'Hockey is Canada': Charity sends 10 teens to their first Leafs game

Toronto-based group Hockey 4 Youth, a charitable organization that provides new Canadians and low-income youth the opportunity to play hockey for free, sent 10 teens to a Toronto Maple Leafs game for the first time.

'We don’t often think about who’s being left out of the sport,' says organizer of Hockey 4 Youth

Organizer Moezine Hasham and teens participating in the program Hockey 4 Youth chant "go Leafs go" from private box seats of their first Toronto Maple Leafs game. (Martin Trainor/CBC)

Javeria Mehmood, 18, expected her first time putting on a pair of skates to be her last. 

"The first time I went [on the ice], I thought 'I know nothing, I'm probably going to quit on the first day,"' she told Eli Glasner on CBC's Here and Now Thursday. 

Having grown up in Pakistan, she never had the chance to skate until she moved to Canada last year. 

But through the Toronto-based group Hockey 4 Youth, a charitable organization that provides new Canadians and low-income youth the opportunity to play hockey for free, Mehmood's been honing her skills on the ice. 

Javeria Mehmood learns to play hockey

3 years ago
Javeria Mehmood learns to play hockey 1:02

"It feels really awkward when you're born and raised in a separate country, and you're trying to be more comfortable but you don't know how, and then suddenly someone comes and they are like, 'We are with you, we are going to help you,"' she said. 

Mehmood was one of 10 of the program's participants who experienced their first live game in the city Thursday, where they watched the Toronto Maple Leafs face Minnesota Wild at the Scotiabank arena, all from a donated private box.

All 10 teens are new to Canada, having moved here in the past year from Pakistan, Jamaica, Turkey, Somalia, Syria and Zanzibar.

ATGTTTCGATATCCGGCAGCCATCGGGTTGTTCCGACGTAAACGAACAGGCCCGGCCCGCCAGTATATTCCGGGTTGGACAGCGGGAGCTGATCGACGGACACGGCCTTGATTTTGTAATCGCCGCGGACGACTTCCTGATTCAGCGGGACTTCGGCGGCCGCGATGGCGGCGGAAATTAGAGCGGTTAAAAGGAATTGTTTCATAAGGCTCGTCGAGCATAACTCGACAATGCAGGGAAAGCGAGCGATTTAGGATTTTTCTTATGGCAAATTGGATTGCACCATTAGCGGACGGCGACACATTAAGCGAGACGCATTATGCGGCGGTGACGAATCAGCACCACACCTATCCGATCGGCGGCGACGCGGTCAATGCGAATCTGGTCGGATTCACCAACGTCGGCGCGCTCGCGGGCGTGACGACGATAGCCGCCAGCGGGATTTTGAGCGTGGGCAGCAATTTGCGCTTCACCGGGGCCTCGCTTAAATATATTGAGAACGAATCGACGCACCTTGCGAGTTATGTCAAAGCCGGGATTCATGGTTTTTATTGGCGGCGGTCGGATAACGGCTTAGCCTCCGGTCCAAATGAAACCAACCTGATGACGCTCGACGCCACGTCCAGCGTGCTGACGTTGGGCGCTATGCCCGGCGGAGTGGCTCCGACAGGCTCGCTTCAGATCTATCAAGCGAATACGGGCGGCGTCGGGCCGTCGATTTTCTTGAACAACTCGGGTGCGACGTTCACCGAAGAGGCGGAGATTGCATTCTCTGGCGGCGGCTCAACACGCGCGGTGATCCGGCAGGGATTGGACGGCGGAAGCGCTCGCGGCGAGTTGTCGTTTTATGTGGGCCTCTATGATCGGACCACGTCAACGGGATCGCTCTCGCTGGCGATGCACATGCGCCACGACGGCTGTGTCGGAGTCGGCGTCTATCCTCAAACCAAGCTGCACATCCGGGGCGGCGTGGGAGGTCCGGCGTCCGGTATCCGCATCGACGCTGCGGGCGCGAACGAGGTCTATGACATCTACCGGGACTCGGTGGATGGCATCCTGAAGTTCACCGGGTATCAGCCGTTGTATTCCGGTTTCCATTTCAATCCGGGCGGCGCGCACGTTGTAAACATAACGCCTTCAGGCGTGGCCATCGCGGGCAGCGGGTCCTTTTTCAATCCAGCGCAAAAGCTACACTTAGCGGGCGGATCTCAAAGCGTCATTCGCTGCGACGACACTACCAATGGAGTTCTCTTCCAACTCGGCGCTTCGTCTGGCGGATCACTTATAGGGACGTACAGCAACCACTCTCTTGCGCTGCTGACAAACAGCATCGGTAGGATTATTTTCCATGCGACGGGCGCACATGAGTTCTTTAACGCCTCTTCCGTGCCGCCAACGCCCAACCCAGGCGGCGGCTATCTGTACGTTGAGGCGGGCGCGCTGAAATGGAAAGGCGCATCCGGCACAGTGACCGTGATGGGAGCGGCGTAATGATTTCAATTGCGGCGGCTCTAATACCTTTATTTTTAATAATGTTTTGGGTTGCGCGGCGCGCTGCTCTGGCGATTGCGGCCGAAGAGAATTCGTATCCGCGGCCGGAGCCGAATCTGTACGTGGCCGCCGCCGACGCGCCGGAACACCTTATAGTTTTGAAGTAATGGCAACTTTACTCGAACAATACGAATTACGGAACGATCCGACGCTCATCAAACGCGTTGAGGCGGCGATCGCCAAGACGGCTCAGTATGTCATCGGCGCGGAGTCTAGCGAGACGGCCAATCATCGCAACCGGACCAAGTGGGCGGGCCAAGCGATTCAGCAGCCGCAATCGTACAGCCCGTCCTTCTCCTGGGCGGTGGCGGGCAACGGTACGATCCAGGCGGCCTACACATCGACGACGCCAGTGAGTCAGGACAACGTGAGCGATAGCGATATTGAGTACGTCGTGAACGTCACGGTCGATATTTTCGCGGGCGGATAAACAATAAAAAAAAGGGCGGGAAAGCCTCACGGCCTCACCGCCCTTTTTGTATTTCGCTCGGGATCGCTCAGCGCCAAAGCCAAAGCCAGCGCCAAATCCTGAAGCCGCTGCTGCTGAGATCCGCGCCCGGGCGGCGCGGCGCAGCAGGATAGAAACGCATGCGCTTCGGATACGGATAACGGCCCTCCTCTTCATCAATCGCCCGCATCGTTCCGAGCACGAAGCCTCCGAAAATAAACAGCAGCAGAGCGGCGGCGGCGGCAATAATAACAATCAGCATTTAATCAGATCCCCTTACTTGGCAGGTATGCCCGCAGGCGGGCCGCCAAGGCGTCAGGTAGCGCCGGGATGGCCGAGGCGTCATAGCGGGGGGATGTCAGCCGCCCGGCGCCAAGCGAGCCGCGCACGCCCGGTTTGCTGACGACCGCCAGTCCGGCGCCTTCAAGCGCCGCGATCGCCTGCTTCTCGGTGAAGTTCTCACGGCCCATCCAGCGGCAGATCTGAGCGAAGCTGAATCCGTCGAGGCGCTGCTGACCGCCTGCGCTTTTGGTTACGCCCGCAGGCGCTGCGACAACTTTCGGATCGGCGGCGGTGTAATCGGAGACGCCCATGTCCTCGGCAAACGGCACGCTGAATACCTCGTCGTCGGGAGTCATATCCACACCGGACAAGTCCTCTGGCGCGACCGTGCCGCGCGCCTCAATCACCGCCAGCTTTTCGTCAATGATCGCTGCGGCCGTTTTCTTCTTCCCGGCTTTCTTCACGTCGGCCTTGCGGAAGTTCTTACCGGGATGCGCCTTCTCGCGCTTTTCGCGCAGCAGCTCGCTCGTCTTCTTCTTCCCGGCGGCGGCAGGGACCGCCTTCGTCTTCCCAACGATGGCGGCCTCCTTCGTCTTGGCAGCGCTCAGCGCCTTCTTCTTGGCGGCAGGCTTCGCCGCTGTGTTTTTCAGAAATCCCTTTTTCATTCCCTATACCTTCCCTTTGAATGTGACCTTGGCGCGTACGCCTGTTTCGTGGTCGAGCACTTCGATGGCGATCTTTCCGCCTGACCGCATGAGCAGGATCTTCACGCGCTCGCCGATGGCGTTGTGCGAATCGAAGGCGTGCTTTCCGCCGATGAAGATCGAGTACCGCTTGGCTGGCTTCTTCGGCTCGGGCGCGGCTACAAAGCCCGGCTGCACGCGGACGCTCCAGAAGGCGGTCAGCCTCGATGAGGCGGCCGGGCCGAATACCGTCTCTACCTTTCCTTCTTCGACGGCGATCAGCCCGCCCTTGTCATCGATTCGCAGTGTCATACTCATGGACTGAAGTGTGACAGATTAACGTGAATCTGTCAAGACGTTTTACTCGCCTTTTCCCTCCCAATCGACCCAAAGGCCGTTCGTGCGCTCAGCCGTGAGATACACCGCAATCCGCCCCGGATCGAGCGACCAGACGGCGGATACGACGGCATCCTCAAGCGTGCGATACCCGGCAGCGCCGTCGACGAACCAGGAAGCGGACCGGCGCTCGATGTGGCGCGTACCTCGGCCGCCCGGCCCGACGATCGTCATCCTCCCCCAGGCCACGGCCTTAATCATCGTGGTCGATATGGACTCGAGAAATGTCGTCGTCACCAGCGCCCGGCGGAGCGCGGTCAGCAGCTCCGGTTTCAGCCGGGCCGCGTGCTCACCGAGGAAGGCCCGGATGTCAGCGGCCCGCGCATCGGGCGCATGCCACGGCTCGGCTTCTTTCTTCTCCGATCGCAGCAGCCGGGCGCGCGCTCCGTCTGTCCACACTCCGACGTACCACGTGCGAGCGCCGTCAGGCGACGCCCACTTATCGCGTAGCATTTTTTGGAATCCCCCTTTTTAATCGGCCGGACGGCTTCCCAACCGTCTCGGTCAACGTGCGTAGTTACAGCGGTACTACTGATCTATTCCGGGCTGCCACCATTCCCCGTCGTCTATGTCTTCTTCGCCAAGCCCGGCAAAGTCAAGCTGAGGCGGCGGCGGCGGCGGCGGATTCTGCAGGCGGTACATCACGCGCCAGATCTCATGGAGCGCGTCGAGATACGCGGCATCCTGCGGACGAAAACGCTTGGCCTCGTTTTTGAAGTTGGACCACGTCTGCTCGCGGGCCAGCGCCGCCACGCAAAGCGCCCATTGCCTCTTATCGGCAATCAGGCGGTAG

Javeria Mehmood (second from the right) and fellow participants of the program stand in Maple Leaf Square for the first time Thursday. (Martin Trainor/CBC)

Although the Leafs lost 4-3, Thursday marked the Leafs' "Next Generation Game," focused on celebrating young fans. Kids from various programs across the city came out to cheer on Toronto's home team. 

"They were cheering so loud, they were so into it," said Moezine Hasham, executive director and founder of Hockey 4 Youth. "Really, this is an opportunity for these newcomer youth to experience something that is so Canadian." 

Only 1% of new Canadians get to play

Hasham said 71 per cent of new Canadians have interest in playing the sport, but only about one per cent gets to try. 

"Hockey is Canada, it's engrained in our culture," Hasham said. "And we don't often think about who's being left out of the sport." 

Mehmood (left) and fellow participant Brittany Morrison take pictures at Thursday's game. (Martin Trainor/CBC)

On average, Hasham said playing a season of the sport costs roughly $3,700, a figure many families can't afford. 

But with the help of Maple Leaf Sports & Entertainment (MLSE) and other individual and corporate donors, teens 14 to 18 get the chance to participate in Hasham's 18-week program. 

And at the beginning of April, participants from all five Toronto schools involved in the program will play in their first-ever tournament. 

Hasham (second from the left) shows the group of teens around downtown ahead of the game Thursday. (Martin Trainor/CBC)

"They learn self-esteem, they learn respect, they learn about discipline. But at the same time, they're developing friendships with youth from other countries," Hasham said. 

'This is something that is made for me'

Mehmood said she has fallen in love with the sport, and hopes to continue playing throughout university. 

"This is something that is made for me," she said. "I'm not leaving it." 

But Hasham says even if participants decide they won't ever go further with hockey, the organization's main focus is integrating teens into a community. 

"Young people, like Javeria, who want to continue playing, that is fantastic. But she's also going to go on to do greater things, she's going to use hockey as that foundational tool," Hasham said. 

"It's powerful." 

With files from Greg Ross and Here and Now


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